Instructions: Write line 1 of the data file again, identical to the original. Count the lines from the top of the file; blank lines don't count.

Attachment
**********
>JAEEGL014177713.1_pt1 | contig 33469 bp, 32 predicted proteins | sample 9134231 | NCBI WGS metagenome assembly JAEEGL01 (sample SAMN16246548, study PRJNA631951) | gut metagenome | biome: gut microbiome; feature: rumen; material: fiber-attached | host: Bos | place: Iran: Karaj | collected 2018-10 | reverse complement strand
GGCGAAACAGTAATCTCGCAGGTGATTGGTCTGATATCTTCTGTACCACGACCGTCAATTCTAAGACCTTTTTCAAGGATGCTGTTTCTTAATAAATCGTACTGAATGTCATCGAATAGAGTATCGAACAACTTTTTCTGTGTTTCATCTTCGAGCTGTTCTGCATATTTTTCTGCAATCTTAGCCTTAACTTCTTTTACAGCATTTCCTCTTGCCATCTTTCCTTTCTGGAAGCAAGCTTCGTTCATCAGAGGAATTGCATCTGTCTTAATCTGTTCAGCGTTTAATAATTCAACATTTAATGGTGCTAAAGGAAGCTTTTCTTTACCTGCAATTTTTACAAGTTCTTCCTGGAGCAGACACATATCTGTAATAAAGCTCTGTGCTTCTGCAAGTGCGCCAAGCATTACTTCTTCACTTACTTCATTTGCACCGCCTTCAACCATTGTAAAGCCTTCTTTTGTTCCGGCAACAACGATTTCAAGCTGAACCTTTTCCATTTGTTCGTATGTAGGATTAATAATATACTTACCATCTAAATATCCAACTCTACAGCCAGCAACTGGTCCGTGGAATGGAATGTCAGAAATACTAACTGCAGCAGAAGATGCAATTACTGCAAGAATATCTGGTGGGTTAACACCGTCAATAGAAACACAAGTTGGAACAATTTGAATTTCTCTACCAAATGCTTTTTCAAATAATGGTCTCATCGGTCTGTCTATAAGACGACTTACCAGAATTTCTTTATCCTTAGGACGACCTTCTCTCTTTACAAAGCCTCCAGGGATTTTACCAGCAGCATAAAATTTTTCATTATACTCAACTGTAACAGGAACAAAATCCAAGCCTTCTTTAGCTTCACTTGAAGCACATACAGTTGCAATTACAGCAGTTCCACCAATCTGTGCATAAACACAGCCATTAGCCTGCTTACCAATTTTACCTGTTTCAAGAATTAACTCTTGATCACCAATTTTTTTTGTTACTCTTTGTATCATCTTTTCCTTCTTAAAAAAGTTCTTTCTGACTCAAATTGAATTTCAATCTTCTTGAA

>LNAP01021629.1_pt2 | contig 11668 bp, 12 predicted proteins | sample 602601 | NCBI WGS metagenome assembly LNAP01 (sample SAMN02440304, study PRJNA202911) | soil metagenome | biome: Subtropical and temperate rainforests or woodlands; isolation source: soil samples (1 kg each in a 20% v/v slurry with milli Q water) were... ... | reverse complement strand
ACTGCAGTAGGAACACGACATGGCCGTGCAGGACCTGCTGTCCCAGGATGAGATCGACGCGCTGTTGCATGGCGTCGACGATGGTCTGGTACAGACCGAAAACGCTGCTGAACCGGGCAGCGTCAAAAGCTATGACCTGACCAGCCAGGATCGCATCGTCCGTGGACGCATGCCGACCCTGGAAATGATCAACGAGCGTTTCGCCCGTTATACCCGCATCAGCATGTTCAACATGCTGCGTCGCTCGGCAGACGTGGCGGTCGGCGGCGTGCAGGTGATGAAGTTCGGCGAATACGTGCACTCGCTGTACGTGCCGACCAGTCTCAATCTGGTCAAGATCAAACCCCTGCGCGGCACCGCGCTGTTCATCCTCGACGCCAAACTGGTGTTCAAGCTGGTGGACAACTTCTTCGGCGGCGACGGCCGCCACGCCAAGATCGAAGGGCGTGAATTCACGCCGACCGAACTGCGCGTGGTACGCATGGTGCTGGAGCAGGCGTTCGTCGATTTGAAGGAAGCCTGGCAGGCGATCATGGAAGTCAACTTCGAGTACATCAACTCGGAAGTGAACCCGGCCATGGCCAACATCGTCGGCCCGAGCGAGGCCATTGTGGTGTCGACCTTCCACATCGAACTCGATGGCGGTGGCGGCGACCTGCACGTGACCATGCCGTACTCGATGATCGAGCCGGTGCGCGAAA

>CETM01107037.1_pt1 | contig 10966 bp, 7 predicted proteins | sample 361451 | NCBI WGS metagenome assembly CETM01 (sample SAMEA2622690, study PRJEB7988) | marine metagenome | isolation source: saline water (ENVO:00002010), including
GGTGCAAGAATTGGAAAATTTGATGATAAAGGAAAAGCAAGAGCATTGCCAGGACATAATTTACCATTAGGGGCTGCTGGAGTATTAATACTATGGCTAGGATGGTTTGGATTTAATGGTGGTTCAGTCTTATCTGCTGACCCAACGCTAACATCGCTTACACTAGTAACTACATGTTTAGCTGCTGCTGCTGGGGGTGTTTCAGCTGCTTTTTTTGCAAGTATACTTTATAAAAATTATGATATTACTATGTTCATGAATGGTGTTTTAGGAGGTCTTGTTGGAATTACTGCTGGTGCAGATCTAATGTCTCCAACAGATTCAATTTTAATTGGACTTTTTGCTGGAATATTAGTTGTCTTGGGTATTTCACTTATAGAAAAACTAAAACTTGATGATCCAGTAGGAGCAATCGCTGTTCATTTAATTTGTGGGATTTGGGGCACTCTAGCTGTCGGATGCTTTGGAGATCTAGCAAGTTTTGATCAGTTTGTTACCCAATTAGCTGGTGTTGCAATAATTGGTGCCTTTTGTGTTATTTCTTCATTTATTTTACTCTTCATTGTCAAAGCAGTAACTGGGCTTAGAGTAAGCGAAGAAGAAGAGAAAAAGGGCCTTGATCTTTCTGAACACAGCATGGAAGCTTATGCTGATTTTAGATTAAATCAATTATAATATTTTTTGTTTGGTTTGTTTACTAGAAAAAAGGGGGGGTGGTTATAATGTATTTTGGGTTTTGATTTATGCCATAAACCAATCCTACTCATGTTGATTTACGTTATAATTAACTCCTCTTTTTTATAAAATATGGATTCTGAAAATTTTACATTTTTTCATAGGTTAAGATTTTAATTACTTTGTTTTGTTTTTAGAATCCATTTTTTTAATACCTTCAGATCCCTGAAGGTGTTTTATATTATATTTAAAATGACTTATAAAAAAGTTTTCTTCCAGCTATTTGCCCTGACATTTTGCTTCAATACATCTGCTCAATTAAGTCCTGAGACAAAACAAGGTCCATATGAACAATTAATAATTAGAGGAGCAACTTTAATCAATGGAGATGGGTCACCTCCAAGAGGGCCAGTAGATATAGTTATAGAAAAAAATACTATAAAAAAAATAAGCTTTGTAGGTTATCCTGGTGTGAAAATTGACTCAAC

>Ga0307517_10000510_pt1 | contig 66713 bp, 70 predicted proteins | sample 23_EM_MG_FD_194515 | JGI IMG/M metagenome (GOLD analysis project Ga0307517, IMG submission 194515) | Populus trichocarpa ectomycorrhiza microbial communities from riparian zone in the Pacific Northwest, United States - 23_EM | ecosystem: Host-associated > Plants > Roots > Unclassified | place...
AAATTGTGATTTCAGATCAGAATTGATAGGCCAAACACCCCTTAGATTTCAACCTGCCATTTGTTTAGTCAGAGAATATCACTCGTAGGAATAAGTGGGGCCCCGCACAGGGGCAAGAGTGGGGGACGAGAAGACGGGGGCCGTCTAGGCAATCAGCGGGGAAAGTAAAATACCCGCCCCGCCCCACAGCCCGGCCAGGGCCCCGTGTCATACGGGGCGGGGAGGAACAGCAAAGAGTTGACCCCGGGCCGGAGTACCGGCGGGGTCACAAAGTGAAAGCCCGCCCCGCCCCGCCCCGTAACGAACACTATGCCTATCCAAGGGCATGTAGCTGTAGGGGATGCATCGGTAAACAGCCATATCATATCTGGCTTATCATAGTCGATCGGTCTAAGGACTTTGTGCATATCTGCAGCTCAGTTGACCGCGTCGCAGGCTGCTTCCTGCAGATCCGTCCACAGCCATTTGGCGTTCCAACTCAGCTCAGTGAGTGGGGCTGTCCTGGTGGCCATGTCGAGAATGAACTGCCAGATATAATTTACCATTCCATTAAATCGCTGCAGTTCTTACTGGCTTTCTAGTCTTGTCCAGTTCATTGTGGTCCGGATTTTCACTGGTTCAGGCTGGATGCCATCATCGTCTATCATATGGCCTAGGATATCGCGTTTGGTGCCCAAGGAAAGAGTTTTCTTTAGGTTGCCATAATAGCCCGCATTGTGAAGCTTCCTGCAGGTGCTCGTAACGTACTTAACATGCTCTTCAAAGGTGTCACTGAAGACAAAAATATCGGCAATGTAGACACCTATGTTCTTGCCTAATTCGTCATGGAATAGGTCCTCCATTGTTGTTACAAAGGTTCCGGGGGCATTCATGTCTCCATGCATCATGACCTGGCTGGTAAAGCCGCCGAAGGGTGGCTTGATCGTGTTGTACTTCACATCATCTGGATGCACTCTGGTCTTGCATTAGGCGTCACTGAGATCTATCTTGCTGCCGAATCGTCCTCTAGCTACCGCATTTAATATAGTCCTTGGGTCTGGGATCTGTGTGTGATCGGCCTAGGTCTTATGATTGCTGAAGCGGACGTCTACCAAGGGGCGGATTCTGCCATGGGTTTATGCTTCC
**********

>JAEEGL014177713.1_pt1 | contig 33469 bp, 32 predicted proteins | sample 9134231 | NCBI WGS metagenome assembly JAEEGL01 (sample SAMN16246548, study PRJNA631951) | gut metagenome | biome: gut microbiome; feature: rumen; material: fiber-attached | host: Bos | place: Iran: Karaj | collected 2018-10 | reverse complement strand